Chinese President Xi Jinping’s participation in the G20 Summit has been an opportunity for Western States to reconsider their relations with Beijing. After his bilateral meeting with Jinping, the President of the United States (US) Joe Biden said that they are “against the use and threat of using nuclear weapons.” China, on the other hand, was careful about not to mention Russia’s name in any way in its press releases.
From this point of view, Ankara Center for Crisis and Policy Studies (ANKASAM) presents the views it received from Mateusz Chatys, Researcher at the Center for Asian Affairs-the University of Łódź, in order to evaluate the effects of the G20 Summit on regional and global geopolitics and the future of China-Russia relations.
- The statement of “Most members strongly condemned the war in Ukraine” was included in the final declaration of the G20 Summit. What kind of messages do you think the leaders of India and China gave to the world at the G20 Summit?
In my opinion, China and India used the G20 summit to repair the loss of image in the international arena resulting from cooperation with Russia. Thus, they indicated that they are pursuing a responsible policy aimed at stabilizing the international situation.
- What will be the reflections of the US President Joe Biden & Chinese President Xi Jinping meeting on regional and global geopolitics?
I am convinced that a large part of the international community breathed a sigh of relief after this meeting, given the growing tensions in bilateral relations over the past few months. Certainly, the high-level meeting eased fears of the looming Taiwan Strait conflict, at least for the time being. While there are still a number of areas of fierce rivalry, the G20 summit meeting laid the foundations for a constructive discussion of differences between superpowers, including at lower levels of officials. For example, the U.S. Secretary of Defense met today with the Minister of Defense of the PRC in Cambodia on the sidelines of ADMM-Plus. Lloyd J. Austin III emphasized the need to improve crisis communications. Therefore, we can see the will to communicate despite many differences. It is worth underlying that it was their second meeting in six months and the first since a visit to Taiwan by the U.S. House of Representatives Nancy Pelosi in August. It is far more promising than the posture of Russia, which is reluctant to move forward with negotiations with Ukraine. Resuming the talks between China and the US is a win-win situation because the rest of the world – especially countries from such regions as Southeast Asia – don’t want to deal with another crisis.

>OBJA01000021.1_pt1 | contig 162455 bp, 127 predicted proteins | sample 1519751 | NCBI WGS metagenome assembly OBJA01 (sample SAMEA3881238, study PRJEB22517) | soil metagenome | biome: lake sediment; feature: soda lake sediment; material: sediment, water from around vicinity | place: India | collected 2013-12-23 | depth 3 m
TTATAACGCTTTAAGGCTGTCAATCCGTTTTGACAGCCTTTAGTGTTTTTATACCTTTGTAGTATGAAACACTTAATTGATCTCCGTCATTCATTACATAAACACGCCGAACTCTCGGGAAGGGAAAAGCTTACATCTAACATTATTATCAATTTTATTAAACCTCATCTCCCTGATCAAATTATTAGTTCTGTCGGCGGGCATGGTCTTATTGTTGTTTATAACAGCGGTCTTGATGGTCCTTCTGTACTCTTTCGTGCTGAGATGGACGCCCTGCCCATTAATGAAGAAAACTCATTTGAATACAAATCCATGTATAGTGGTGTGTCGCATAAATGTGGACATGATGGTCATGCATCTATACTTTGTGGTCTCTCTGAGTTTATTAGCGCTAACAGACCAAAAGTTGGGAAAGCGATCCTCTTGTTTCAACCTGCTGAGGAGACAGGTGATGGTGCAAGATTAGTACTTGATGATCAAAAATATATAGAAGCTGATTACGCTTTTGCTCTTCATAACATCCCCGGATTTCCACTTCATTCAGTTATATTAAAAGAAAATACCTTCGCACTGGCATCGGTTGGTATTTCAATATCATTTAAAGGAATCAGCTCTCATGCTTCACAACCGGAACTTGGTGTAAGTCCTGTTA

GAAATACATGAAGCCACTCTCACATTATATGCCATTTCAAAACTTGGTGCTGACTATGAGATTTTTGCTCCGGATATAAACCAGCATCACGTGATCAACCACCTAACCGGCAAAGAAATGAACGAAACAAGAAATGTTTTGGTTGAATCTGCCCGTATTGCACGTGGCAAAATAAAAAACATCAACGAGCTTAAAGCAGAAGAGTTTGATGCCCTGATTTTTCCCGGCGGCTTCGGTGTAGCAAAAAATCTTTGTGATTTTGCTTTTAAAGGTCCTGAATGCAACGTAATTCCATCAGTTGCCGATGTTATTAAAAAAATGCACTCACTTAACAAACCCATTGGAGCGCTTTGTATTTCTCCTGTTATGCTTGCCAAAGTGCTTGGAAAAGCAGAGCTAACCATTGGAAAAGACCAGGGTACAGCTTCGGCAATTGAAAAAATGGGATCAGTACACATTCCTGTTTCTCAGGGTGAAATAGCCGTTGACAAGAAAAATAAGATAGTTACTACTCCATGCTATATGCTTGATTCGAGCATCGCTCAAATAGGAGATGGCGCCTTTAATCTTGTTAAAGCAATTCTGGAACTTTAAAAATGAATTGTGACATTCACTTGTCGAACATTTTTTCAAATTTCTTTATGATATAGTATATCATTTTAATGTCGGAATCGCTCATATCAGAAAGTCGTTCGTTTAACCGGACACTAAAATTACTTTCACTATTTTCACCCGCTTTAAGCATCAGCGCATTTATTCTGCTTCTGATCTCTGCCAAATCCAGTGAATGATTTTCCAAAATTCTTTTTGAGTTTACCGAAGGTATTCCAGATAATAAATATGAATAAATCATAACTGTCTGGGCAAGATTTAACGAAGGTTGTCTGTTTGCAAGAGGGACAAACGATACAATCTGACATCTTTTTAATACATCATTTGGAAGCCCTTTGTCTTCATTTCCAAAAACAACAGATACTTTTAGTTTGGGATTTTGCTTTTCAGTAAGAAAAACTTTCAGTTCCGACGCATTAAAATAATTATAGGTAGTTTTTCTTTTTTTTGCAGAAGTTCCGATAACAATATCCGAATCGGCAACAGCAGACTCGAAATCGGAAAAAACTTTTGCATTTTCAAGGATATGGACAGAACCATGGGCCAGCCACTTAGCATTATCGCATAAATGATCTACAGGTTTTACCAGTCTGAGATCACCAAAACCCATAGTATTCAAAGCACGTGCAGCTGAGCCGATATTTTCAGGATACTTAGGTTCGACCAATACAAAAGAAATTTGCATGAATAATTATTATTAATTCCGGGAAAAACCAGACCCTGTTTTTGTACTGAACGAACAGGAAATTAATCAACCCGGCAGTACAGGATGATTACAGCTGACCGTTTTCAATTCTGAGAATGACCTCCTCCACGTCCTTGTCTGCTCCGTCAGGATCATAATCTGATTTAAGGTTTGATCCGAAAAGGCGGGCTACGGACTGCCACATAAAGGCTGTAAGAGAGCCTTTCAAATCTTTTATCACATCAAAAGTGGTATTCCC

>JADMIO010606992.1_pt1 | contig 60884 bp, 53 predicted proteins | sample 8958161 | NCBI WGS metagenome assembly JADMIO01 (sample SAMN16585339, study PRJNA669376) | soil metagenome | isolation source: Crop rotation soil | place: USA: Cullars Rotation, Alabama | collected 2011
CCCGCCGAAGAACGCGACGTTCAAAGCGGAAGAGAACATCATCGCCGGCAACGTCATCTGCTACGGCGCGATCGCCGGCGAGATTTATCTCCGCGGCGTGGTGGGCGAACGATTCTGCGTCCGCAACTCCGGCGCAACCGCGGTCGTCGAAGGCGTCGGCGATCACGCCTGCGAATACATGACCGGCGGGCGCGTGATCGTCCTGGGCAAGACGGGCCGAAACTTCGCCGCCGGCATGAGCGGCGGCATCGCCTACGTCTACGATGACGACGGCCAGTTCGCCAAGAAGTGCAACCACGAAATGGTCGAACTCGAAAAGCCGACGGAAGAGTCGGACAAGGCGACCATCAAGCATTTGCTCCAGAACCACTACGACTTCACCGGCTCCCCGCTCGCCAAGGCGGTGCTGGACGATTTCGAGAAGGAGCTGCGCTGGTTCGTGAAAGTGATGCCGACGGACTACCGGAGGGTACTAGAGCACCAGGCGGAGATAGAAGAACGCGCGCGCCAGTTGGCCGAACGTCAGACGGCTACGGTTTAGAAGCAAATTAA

- Do you think that China has started to move away from Russia (especially because of its nuclear threats) and seeks harmony with the West?
I don’t think China has begun turning its back on Russia. In official statements by the Chinese side, when there are references to the use of nuclear weapons, they never appear in the context of Russia. In addition, Chinese criticism of the use of nuclear weapons began to emerge as Vladimir Putin began to tone down his narrative about a potential nuclear attack, which is also not without significance. Moreover, in the official statements of the Chinese side, after Xi Jinping’s meetings with Joe Biden or Emmanuel Macron, we will not find a single mention of nuclear weapons. In turn, in the Chinese media, we can read that the potential use of nuclear weapons by Russia would be in the form of self-defense against aggression by the West / NATO. Finally, let’s take a look at numbers. According to the results of ten months of this year, the value of gas imports from Russia to China increased by 182%, amounting to $3.1 billion. Over the same period, LNG export from Russia to China increased by 32% to 4. 98 million tons. Oil supplies over this period increased by 9.5% to 71.97 million tons.
Simply put, it is too soon to think about divorce in China-Russia relations. Moreover, I don’t think at this point that there is any chance of seeking harmony with the West by China. We are dealing with a clear ideological rivalry between the U.S.-led Free and Open Indo-Pacific (FOIP) and China-sponsored Belt and Road Initiative and the Community of Common Destiny, together with the recently introduced Global Development Initiative (GDI) and Global Security Initiative (GSI).
Mateusz Chatys is a Researcher at the Center for Asian Affairs-the University of Łódź. A graduate of the University of Lodz in the field of International Relations, Oriental specialty, second degree studies. PhD student at the Department of Eastern Asia of the Faculty of International and Political Studies at the University of Lodz. Member of a student research group of East Asia and the Pacific. Scholarship holder of the EU Window Chinese Government Scholarship program in China at Hainan University in 2015-2016. Participant of the China-EU Youth Thinkers Forum held in Shanghai in 2017. Team leader of volunteers during the summer school for Chinese students “Understanding Poland: Economy, Society and Science”. Research interests: economic expansion, investment policy in Southeast Asia, territorial disputes in the South China Sea, China’s foreign policy towards ASEAN countries.